Whatever you do, don’t publish your book with Strategic Book Publishing Group, AEG Publishing, or any of the other companies owned by Robert Fletcher. I would also strongly urge one and all to not answer the ad I linked to above, or any other ad he runs in the future. He can talk a good game, but in the end he is not going to keep his word, even when there is a written contract. Believe me, I read the contract to be sure there were no loopholes in it, and there aren’t. According to the paperwork previously referenced, at one point Rob was pulling in about 500 prospects every 6 months that paid him $600 for services. That’s $300,000 in 6 months, $600,000 a year. Now, if you do the math knowing that he was charging $695 (the raise to $895 was recent) per author and assuming he’s pulling in about the same number of prospects, he’s making approximately $695,000 per year. Where the heck is all this money going? Making that much, he should be able to pay his employees, and any other coporate expenses, and still be able to live well, and yet he isn’t paying his employees in a timely fashion crying a bad economy, and less people purchasing Strategic Book Publishing’s services. The fact is my personal experience with this company has proven that it does not pay its employees, so chances are, other people like the authors aren’t getting what they paid for either. However, that money has to be going somewhere, and I would guess it’s going into his pocket and the pockets of those helping him to perpetuate these scams.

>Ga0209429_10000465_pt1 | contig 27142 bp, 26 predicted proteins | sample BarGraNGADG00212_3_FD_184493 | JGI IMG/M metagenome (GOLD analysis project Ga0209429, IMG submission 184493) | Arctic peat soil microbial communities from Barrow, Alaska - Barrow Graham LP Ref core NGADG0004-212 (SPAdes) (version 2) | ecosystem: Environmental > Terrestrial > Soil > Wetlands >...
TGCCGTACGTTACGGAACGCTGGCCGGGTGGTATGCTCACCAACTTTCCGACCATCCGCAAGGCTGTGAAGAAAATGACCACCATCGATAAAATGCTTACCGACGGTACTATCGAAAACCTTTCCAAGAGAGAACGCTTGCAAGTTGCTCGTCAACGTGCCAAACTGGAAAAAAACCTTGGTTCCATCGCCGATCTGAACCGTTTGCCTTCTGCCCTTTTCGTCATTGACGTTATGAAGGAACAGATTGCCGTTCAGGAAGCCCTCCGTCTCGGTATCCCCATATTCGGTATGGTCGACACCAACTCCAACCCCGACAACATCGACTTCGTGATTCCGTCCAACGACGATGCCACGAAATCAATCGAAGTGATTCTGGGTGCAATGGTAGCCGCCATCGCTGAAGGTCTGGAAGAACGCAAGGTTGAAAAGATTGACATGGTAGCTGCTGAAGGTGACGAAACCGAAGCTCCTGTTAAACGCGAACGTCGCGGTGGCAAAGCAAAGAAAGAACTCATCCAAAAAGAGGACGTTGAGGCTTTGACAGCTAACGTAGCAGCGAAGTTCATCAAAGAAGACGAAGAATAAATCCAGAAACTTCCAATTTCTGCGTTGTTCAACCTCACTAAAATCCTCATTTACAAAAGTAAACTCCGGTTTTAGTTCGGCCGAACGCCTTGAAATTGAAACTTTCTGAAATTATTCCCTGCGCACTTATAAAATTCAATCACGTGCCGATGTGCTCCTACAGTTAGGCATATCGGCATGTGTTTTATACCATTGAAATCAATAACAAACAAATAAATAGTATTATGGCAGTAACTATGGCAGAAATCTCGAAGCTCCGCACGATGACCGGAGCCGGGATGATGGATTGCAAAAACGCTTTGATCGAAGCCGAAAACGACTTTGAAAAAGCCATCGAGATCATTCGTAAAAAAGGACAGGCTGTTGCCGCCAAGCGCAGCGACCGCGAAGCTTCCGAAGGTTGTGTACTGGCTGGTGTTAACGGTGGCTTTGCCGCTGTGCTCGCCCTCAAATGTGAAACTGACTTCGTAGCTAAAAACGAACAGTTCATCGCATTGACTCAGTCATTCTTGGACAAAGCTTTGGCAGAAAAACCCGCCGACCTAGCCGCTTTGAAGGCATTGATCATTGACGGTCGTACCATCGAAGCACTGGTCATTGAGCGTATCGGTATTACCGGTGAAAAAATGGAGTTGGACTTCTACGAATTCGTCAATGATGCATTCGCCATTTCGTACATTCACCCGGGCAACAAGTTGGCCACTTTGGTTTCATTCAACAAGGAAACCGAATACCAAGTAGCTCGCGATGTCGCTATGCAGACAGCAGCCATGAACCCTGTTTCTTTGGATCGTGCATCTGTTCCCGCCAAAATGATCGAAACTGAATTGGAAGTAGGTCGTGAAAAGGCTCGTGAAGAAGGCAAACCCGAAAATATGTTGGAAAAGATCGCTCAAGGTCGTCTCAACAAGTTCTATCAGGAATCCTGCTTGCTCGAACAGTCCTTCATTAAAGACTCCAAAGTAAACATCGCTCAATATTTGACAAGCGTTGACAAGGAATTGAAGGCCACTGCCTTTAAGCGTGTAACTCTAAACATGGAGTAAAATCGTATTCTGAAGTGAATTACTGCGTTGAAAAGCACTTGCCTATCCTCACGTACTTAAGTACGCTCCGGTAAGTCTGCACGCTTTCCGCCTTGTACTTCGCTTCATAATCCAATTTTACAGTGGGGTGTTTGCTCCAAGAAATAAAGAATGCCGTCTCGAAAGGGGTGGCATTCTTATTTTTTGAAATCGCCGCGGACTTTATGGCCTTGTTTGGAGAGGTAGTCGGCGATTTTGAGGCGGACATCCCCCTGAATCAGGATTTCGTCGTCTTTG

My purpose in writing this as always is to help other writers, and freelancers by informing them about shady companies with shady business practices. Strategic Book Publishing Group and it’s many other associated companies are without a doubt practicing shady business practices. While a person is innocent until proven guilty, my personal experience with Strategic Book Publishing Group and Robert Fletcher indicates to me that he is running a scam to make money, and he does not care about the writers or the employees that work with him or his company. If he did, he would run a legitimate publishing business where the writers get what they pay for, and the employees get paid according to the contract that he signs with them.